Semiconductor device that serves as an "electronic eye"
The working principle of a CMOS (complementary metal oxide semiconductor) image sensor was conceived in the latter half of the 1960s, but the device was not commercialized until microfabrication technologies became advanced enough in the 1990s. Image sensors built into today's digital cameras and mobile phones mostly use either the CCD (charge coupled device) or CMOS technology.
Both CCD and CMOS are semiconductor devices that serve as "electronic eyes." While they both use photodiodes, they differ in terms of manufacturing process and signal readout method. Although the CCD technology was dominant at first due to superior sensitivity and picture quality, various improvements in CMOS sensors led them to surpass CCD sensors from 2004 onwards in shipment volume.
Faster in data rate than CCD
A charge-coupled device (CCD) image sensor has an array of capacitors, each carrying an electric charge corresponding to the light intensity of a pixel. A control circuit causes each capacitor to transfer its contents to its neighbor, and the last capacitor in the array dumps its charge into a charge amplifier. The bucket-brigade style of data transfer is characteristic of CCD sensors.
In contrast, a complementary metal oxide semiconductor (CMOS) image sensor has a photodiode and a CMOS transistor switch for each pixel, allowing the pixel signals to be amplified individually. By operating the matrix of switches, the pixel signals can be accessed directly and sequentially, and at a much higher speed than a CCD sensor. Having an amplifier for each pixel also gives another advantage: it reduces the noise that occurs when reading the electrical signals converted from captured light.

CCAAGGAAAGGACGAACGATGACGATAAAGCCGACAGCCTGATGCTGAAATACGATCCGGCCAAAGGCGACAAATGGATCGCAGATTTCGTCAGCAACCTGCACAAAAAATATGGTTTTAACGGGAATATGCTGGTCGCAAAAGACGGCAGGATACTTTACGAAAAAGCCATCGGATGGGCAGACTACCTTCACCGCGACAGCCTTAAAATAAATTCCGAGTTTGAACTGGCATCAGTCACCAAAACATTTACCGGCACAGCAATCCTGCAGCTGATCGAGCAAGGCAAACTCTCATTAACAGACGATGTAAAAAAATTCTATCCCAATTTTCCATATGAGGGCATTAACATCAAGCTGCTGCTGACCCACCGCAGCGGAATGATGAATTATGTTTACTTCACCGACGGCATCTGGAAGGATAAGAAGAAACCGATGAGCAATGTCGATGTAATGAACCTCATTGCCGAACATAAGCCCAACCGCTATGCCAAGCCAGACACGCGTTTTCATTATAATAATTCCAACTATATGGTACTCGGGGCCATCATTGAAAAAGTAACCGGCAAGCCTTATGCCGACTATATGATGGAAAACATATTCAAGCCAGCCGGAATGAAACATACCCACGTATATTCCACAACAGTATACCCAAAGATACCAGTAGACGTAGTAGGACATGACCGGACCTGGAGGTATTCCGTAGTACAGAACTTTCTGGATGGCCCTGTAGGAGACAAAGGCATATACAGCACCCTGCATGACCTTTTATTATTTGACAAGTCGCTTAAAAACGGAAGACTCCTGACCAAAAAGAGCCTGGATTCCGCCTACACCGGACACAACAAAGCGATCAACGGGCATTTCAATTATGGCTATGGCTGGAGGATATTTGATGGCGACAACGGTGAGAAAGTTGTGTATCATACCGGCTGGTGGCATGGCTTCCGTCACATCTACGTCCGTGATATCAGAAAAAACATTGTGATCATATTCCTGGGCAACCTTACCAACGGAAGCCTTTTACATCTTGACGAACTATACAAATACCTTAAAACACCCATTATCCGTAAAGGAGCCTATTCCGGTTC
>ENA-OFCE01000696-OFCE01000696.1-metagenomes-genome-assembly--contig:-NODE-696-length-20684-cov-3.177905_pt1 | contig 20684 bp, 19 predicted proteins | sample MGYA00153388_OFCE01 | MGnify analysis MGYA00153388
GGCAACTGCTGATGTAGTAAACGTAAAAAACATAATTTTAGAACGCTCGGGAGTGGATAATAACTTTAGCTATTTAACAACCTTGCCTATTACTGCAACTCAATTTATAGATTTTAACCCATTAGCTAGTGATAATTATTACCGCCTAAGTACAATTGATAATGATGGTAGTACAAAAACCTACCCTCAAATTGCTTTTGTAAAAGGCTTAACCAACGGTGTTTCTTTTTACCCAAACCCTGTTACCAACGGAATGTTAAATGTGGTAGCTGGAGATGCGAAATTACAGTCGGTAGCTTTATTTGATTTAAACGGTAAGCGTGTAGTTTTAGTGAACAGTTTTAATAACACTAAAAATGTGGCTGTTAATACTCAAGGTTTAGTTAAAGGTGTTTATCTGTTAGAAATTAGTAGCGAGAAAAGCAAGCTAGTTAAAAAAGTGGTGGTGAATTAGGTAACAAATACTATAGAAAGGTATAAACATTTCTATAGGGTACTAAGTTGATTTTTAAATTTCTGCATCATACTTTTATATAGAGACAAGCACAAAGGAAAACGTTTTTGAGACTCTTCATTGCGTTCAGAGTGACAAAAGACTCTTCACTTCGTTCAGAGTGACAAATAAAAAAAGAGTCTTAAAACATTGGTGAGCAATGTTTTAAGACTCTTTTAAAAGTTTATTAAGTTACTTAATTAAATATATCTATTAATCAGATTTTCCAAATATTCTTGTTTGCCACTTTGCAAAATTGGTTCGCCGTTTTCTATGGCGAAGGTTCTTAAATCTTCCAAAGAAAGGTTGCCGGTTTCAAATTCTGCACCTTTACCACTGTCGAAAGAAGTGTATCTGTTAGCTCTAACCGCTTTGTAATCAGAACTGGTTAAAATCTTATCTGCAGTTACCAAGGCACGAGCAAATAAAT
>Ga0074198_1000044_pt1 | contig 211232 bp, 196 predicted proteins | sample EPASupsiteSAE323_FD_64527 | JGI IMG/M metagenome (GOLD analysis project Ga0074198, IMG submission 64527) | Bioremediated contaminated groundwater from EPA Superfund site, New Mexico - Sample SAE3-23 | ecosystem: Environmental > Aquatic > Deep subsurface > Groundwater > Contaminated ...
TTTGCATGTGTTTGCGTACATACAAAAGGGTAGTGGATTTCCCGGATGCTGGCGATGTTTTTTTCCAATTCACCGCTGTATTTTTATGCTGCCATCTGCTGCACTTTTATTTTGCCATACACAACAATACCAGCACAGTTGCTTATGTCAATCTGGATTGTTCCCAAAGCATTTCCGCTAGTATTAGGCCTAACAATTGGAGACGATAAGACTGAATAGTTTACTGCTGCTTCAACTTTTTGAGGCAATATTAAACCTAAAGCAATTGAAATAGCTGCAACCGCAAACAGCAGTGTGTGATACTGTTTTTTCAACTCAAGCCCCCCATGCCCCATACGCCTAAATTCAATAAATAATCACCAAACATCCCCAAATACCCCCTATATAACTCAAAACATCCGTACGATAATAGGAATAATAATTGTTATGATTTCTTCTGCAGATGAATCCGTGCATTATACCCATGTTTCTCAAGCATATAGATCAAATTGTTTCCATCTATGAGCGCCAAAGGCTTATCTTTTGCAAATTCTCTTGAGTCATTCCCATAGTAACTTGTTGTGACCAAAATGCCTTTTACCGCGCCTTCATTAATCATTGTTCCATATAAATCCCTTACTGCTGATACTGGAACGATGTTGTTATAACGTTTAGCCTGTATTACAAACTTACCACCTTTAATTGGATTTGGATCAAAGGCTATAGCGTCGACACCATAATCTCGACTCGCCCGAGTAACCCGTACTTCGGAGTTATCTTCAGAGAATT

Cheaper, energy-efficient, and on-chip integratable
CMOS image sensors cost less to produce than CCD image sensors, because existing semiconductor manufacturing equipment can be repurposed for their production. Unlike CCD sensors that use high-voltage analog circuits, CMOS sensors employ a smaller digital circuitry that uses less power, and are in principle free from smear (vertical white streak in the image taken under bright light) and blooming (corruption of images such as white spots). Since a logic circuitry can be built into the chip during the manufacturing process, CMOS sensors with an on-chip image processing circuit are being developed for such applications as image recognition and artificial vision, and some devices are already being put to practical use.